It’s caused outrage with some and been supported by others, but many residents in Wenlock Terrace in York have grown tired of the attention that the ‘York 40 Days For Life’ anti-abortion vigil has brought to their area.
Their anger led to them calling the police this evening (Sunday) as nearly 20 people turned up to pray.
Neighbours want a ‘safe zone’ created outside the BPAS (British Pregnancy Advisory Service) centre before the protestors return possibly in March. It’s said the presence of the vigil has caused people to lose weight and break down in tears.
A vigil spokesman argues that they are simply involved in peaceful prayer. This evening as they left they were told by one resident to go and not come back. However YorkMix has been told they want to return for Lent
A petition for action by creating a ‘safe zone’ has collected over 2400 signatures.
David Dunning has been finding out that feelings are running high on both sides in this video report with additional material from Chloe Laversuch, Local Democracy Reporter in the city.
Sunday Evening 1st November
There were about 18 people outside the clinic, some holding candles, in the pouring rain. Largly silent apart from some quiet prayer and ignoring the protests of the residents who were talking about fears of social distancing and saying the police had been called.
The police didn’t arrive and the vigil ended at 7pm. Charlotte who livcs opposite the clinic said she felt let down by the force. “We have had to put up with this for a month and now with 20 people outside my house chanting they dont seem to care” She says a Safe Zone can’t come soon enough.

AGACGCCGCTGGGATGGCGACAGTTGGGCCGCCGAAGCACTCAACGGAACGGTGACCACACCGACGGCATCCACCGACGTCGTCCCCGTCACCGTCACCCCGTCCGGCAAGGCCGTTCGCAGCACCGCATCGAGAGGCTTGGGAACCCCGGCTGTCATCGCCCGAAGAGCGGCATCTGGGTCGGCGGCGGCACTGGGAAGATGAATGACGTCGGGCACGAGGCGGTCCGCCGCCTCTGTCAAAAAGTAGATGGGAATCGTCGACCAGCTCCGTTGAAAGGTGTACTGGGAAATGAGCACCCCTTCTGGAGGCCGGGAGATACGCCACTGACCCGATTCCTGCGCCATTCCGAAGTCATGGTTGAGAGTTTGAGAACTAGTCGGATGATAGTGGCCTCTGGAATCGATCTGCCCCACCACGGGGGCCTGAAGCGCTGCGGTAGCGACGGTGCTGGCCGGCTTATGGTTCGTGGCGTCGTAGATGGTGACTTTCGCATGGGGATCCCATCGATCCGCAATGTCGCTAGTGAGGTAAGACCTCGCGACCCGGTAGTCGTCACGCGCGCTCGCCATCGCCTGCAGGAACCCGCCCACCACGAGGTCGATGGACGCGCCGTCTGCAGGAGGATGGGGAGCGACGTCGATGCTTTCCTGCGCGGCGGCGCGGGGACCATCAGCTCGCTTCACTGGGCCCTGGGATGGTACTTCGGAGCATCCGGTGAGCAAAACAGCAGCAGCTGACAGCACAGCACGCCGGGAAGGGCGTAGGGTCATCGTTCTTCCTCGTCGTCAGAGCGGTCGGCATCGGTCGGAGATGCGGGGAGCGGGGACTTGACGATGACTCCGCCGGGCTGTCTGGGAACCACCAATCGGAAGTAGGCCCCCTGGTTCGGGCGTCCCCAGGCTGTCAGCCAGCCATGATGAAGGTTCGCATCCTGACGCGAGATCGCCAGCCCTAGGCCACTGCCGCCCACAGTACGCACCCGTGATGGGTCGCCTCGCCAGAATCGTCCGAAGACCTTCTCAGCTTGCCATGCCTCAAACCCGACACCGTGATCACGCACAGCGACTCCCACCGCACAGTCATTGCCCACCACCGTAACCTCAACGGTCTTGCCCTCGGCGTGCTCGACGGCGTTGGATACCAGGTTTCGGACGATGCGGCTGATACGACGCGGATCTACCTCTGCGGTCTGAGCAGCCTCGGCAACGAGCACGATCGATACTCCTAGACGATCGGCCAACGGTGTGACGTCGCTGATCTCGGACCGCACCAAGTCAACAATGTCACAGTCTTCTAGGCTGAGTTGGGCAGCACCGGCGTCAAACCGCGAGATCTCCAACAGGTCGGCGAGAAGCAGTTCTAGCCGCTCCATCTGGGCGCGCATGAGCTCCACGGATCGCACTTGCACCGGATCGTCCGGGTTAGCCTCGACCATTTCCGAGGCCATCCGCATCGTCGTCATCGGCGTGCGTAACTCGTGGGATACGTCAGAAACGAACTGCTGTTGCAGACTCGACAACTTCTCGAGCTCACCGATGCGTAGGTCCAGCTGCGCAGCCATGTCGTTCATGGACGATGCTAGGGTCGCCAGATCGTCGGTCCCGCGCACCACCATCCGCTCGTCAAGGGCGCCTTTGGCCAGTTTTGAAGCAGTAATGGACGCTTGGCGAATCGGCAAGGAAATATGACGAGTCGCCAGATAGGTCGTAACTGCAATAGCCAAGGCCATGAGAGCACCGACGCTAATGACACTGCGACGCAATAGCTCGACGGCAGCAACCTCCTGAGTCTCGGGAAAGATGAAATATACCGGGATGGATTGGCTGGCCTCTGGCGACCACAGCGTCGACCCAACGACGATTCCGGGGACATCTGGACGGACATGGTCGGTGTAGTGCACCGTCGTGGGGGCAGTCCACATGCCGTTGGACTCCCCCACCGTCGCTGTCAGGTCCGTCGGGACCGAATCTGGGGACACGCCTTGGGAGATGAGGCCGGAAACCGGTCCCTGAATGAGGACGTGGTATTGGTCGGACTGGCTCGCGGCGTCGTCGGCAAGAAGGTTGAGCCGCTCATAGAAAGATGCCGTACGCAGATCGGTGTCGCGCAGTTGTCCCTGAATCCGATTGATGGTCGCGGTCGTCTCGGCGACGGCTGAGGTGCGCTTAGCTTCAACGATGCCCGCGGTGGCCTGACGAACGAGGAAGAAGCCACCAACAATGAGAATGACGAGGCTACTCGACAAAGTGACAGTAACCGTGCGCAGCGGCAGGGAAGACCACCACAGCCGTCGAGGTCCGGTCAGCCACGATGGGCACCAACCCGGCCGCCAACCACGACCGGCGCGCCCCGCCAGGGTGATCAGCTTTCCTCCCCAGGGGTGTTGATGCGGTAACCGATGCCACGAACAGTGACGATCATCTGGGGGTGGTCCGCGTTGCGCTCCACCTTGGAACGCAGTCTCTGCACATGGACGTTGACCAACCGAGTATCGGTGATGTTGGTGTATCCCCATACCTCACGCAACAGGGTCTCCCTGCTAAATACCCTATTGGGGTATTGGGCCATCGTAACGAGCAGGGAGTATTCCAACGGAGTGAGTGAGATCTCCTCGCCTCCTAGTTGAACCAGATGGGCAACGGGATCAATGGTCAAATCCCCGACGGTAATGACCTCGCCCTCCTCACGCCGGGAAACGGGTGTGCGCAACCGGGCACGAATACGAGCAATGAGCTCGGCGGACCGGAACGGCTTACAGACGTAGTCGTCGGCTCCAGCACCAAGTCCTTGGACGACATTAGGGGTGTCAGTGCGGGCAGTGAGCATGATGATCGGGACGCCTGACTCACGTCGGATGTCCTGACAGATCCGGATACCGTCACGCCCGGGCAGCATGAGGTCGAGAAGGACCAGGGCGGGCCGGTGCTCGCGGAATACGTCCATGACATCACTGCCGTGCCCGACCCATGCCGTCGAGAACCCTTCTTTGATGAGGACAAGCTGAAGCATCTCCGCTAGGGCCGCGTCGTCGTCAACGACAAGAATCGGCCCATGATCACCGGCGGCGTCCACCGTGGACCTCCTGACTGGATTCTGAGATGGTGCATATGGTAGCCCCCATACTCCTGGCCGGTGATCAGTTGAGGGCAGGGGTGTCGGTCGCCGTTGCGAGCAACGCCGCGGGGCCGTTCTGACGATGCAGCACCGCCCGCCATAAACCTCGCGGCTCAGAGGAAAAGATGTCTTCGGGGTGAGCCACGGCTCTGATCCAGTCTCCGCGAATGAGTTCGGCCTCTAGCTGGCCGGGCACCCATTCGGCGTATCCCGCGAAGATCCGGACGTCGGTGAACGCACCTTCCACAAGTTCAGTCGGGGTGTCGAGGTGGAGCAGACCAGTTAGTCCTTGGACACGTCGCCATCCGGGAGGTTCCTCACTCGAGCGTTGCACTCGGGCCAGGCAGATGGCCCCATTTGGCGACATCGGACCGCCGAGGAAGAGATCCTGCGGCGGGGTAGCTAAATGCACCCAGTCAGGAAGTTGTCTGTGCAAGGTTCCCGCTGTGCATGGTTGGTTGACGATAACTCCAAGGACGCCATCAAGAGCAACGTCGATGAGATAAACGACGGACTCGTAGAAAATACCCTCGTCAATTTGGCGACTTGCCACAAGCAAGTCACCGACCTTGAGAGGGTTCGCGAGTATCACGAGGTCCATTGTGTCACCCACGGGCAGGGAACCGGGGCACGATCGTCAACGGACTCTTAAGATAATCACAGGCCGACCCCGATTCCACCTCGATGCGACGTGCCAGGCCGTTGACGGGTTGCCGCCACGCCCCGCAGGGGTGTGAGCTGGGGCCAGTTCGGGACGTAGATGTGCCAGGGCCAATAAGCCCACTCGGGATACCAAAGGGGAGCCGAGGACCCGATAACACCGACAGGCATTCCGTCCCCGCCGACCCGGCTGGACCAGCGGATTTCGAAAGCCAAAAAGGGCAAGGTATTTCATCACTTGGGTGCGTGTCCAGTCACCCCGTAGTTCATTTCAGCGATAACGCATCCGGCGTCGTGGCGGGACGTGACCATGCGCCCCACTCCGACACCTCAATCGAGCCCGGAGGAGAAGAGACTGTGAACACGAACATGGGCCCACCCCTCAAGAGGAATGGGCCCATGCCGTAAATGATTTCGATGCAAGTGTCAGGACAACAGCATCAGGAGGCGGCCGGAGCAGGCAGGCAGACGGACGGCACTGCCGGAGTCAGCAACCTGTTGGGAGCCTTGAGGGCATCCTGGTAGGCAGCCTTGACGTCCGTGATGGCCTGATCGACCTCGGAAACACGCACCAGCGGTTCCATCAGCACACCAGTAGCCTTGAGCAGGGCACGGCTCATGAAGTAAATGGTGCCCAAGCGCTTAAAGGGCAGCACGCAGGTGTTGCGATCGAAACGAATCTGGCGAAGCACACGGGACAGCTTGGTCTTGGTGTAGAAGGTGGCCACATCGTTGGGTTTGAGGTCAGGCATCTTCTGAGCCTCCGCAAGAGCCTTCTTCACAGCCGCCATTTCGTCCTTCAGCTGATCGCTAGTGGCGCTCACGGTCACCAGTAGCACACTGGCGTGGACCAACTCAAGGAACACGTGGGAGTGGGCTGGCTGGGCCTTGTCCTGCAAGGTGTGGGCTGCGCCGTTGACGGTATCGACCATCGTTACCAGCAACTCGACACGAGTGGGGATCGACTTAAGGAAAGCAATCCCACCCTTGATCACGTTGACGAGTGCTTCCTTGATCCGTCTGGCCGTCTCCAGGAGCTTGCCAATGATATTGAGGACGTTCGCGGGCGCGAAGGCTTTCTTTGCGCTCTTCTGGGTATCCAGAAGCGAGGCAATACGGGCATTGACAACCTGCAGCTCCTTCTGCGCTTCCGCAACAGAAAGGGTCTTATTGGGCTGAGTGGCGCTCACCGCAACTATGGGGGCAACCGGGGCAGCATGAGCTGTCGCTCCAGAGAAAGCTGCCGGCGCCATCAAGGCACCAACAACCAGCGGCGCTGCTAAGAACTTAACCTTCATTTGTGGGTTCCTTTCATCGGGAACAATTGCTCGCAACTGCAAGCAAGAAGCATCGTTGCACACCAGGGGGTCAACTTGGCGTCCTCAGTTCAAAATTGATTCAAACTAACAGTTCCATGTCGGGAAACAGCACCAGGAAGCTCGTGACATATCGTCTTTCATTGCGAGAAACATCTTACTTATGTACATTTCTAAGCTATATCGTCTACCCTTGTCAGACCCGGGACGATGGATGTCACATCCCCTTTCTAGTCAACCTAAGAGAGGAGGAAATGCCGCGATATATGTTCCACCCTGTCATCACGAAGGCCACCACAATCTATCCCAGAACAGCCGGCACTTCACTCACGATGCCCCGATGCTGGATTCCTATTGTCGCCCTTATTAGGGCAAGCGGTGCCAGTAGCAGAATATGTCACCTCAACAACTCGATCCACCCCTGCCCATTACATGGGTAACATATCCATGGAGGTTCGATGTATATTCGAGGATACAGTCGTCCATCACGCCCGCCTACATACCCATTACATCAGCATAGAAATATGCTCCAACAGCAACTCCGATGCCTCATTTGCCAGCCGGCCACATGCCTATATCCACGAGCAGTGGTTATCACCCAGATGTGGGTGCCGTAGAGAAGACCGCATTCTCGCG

Calls for the council to act and the spokesperson for the vigil argues they have a right to peaceful prayer
One woman, who we have chosen not to name, told a council zoom meeting last week:
“I get regularly scared walking past big groups of lads on a Saturday night in York with the fear of being harassed, so I can’t even begin to imagine how scared I’d be walking into the clinic with big groups on either side surrounding me.”
Tom Shillito, who started the petition for a safe zone, said to councillors this week:
“The protest by the anti-abortion group is causing serious distress on a daily basis to residents on Wenlock Terrace, not only to those with direct experience of abortion services but also to countless others, many of whom are working from home.
For former abortion service users in the area, this protest is dredging up extremely painful memories which they hope to leave in the past.
One resident has reported experiencing night terrors and several have been reduced to tears on numerous occasions.”
Mr Shillito, who lives in close to the centre, points to Ealing Council in West London which has used a Public Spaces Protection Order to enforce a 100m safe zones around abortion centres there, so that women can access legal healthcare safely.
He wants York to follow their example.
Another resident in the area is Dr Paige Davis, a Senior Lecturer in Psycology at York St John University and she has been explaining the harm that she thinks vigils or protests cause.
She argues that it is not just women who visit the clinic, it’s everyone who lives locally or walks past who may have been affected by the issue in the past.
She too wants to see it moved away from the street.
Sebastian Sanyal, the organiser of the vigil, says ‘40 Days for Life’ is a peaceful, socially distanced prayer campaign which sought the end of abortion and was being staged outside the clinic because it had been the location of abortions.
Mr Sanyal say they do not judge they are just there to pray against abortion itself.
“It’s the sin of it, we are not really to here judge the sinner” he said.
He told YorkMix if a Safe Zone is introduced they will respect that. They plan to return in the future, possibly during lent.
And he added that the petition is trying to infringe a legal right to pray in a public place, and say it is “powerfully meaningful” to pray outside a clinic where possibly hundreds of abortions have occurred.
He says they do not have placards and they do not approach people unless they come up and speak.